Purely platonic: why a Greek philosopher may have liked this week's Woman's Hour

Kim Cattrall's plain-speaking Woman's Hour edit left the drama aside to look at everyday experience as unfolding layers of reality.

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The annual week of guest-edited Woman’s Hours began (14 September, 10am, BBC Radio 4) in the hands of the actress Kim Cattrall, aka the salacious Samantha Jones of Sex and the City – a character that the presenter Jane Garvey claimed “every woman wanted to be” – only for her to find herself immediately admonished on Twitter by a listener. A lone wrangle in an otherwise magnificently relaxed programme. “How much is coming right from you and your state of mind?” Garvey asked her at the top of the show, of the subjects up for discussion – living child-free, ageing and dating in your fifties (the actress is 59). “One hundred per cent,” Kim nodded. Plain speaking, then. Even her guest Kathy Lette (Joan Smith contributed, too) was infected by the matter-of-fact tone, and she has long suffered from a completely bemusing form of Tourette’s that forces her to overstuff pre-shaped puns and slogans into her every utterance (“Facial prejudice!” “Female friends are the real Wonderbras!”). Was it me, or was she doing it far less here?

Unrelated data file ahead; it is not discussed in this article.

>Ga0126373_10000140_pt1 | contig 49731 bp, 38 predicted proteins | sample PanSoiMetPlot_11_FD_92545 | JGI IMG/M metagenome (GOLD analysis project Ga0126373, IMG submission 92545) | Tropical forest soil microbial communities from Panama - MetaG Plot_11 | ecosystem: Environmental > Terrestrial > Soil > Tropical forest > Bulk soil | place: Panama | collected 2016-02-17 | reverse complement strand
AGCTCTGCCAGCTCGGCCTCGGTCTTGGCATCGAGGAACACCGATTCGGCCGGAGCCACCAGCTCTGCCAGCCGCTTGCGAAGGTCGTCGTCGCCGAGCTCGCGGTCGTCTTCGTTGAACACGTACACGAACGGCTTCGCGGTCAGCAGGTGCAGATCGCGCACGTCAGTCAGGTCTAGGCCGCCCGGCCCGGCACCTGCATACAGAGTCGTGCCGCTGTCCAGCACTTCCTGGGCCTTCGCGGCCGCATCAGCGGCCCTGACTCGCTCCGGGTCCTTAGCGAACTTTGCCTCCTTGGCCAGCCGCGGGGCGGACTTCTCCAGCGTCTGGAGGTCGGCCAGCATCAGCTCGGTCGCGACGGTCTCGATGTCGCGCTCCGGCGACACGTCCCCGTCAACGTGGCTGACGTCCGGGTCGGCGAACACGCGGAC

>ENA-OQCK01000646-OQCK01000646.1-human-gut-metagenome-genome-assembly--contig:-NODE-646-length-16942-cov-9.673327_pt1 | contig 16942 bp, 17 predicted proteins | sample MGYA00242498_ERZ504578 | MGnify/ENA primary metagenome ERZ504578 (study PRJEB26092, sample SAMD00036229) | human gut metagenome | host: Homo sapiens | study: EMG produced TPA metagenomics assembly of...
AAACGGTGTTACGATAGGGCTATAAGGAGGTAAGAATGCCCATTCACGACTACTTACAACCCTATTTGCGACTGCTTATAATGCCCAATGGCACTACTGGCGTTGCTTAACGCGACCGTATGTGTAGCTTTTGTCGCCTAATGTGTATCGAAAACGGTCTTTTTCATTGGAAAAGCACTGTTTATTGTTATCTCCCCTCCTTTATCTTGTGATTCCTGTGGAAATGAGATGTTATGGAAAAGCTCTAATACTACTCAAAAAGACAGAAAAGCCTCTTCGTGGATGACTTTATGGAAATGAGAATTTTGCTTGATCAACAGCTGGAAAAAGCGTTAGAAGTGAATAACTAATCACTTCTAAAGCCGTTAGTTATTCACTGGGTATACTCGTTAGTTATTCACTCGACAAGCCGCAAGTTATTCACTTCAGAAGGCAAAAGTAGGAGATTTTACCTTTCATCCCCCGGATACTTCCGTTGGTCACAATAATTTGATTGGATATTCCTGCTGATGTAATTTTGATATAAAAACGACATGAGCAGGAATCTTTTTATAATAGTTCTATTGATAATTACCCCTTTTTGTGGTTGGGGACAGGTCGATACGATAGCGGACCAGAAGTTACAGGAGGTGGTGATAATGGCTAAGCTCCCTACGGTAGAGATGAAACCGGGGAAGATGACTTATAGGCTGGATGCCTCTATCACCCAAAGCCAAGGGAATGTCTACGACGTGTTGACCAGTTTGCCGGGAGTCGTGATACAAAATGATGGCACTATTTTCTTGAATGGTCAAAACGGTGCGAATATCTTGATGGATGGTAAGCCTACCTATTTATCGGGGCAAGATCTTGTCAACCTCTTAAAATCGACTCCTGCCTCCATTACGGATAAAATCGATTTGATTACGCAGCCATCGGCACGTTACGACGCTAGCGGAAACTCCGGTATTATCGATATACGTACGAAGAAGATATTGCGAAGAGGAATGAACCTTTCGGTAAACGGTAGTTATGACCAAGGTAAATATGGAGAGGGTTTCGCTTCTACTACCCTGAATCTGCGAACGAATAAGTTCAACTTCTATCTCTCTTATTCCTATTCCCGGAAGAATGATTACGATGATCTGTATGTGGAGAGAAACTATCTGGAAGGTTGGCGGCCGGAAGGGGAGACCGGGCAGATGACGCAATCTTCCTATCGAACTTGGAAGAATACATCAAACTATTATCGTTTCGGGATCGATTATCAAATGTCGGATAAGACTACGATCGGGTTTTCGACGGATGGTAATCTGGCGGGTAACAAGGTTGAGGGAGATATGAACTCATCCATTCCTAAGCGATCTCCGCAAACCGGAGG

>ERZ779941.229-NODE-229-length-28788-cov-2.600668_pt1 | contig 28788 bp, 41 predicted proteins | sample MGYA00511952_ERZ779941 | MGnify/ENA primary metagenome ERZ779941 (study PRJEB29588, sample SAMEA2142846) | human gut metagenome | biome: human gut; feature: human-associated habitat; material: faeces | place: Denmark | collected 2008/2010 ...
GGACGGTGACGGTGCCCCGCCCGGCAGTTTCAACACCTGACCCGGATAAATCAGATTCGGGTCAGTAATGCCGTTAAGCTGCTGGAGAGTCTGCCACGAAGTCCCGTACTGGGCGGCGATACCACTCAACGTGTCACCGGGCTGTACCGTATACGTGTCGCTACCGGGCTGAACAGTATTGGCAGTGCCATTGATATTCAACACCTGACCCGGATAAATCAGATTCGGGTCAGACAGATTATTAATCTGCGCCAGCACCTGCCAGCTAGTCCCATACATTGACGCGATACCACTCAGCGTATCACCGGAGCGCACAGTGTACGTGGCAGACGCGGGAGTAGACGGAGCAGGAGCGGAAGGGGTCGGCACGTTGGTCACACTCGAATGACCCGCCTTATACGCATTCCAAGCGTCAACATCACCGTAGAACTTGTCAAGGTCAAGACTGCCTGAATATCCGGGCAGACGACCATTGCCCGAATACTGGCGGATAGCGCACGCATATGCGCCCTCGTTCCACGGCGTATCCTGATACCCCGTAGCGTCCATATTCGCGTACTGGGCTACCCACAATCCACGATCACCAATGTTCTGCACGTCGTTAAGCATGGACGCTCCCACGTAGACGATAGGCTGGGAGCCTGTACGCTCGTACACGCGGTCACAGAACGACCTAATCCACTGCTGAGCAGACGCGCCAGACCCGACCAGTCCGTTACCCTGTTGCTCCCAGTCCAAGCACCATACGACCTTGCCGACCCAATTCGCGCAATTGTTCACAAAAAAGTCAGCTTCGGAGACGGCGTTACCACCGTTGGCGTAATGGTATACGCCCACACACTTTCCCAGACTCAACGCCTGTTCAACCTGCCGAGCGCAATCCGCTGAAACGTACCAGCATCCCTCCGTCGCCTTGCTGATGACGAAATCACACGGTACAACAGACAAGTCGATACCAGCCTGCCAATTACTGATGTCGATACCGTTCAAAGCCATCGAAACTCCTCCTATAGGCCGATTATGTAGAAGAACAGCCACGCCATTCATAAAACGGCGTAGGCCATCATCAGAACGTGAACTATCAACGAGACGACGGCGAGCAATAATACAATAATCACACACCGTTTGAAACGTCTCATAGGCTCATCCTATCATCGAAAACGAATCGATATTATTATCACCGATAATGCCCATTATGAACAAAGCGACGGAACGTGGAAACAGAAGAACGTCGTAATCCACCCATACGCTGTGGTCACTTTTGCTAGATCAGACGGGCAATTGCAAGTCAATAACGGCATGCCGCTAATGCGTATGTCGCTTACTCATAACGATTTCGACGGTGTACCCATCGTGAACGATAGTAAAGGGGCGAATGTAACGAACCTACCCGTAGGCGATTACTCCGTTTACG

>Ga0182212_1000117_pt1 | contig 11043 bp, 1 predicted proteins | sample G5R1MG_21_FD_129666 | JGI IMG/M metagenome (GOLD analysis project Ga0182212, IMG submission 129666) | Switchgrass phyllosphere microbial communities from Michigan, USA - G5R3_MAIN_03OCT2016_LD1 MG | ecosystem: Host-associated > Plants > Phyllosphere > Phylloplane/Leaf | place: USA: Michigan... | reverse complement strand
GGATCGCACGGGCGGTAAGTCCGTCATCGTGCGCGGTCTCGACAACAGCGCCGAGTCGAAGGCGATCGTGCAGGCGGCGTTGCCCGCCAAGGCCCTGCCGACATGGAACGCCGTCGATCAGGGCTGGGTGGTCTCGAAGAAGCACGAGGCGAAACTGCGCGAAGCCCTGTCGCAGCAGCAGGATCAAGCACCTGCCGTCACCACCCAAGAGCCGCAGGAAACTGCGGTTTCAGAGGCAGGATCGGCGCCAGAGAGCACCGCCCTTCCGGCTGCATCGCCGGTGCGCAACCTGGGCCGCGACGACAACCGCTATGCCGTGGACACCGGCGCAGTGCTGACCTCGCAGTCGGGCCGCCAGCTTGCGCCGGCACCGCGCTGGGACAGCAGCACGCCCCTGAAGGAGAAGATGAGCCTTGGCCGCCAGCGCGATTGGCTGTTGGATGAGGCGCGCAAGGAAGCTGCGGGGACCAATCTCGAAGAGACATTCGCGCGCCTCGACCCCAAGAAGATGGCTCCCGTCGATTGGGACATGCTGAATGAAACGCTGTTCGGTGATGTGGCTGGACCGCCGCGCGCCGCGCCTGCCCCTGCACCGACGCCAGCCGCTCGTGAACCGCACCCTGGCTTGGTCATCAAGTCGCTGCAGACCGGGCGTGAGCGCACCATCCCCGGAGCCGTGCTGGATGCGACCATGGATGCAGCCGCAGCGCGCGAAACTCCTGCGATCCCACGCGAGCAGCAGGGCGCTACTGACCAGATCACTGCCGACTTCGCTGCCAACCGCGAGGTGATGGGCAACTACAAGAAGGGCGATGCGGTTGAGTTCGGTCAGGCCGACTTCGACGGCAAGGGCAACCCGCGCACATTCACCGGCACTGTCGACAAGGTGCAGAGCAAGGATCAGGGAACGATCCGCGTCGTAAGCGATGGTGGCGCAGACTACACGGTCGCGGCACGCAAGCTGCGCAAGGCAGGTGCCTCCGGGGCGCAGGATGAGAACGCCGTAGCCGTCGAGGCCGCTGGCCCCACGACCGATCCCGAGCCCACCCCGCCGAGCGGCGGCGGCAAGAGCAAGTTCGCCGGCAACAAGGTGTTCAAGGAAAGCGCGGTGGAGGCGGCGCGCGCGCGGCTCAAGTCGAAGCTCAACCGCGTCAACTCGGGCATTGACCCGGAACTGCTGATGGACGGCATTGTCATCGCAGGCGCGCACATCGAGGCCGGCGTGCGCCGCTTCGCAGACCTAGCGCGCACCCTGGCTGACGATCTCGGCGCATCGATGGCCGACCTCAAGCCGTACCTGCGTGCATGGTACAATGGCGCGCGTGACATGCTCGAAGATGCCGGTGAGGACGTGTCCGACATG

There were no separate features in the programme, merely conversations. A wise editorial choice. Cattrall had confidence in the meat of her material and didn’t bellow, or ever sound like someone doodling on their blotter. And although she talked about divorce and relationship disappointments there was no aghast undertow, no spluttering protest, more just a way of looking at experience as unfolding layers of reality (Plato might have liked this programme).

Her “decision” not to have children, she remarked, was a series of smaller decisions she hadn’t realised were what could be called significant until afterwards. It was a chain of both happy and unhappy incident and occasional obfuscations, as powerful as any “moment of clarity”, any ineffable instinct to remain unfettered; she wore nothing particularly as a badge of pride. And what does it mean to be “child-free” anyway, Cattrall laughed. What woman with nieces and nephews and godchildren and progeny of friends milling around can claim to be free from children?

We all know other people’s thought processes are essentially impenetrable, which is why we persist in asking about them. Ultimately Cattrall gave away just enough, and withheld precisely the right amount.

Antonia Quirke is an author and journalist. She presents The Film Programme on BBC Radio 4. She writes a column on radio for the New Statesman.

This article appears in the 17 September 2015 issue of the New Statesman, Corbyn's Civil War

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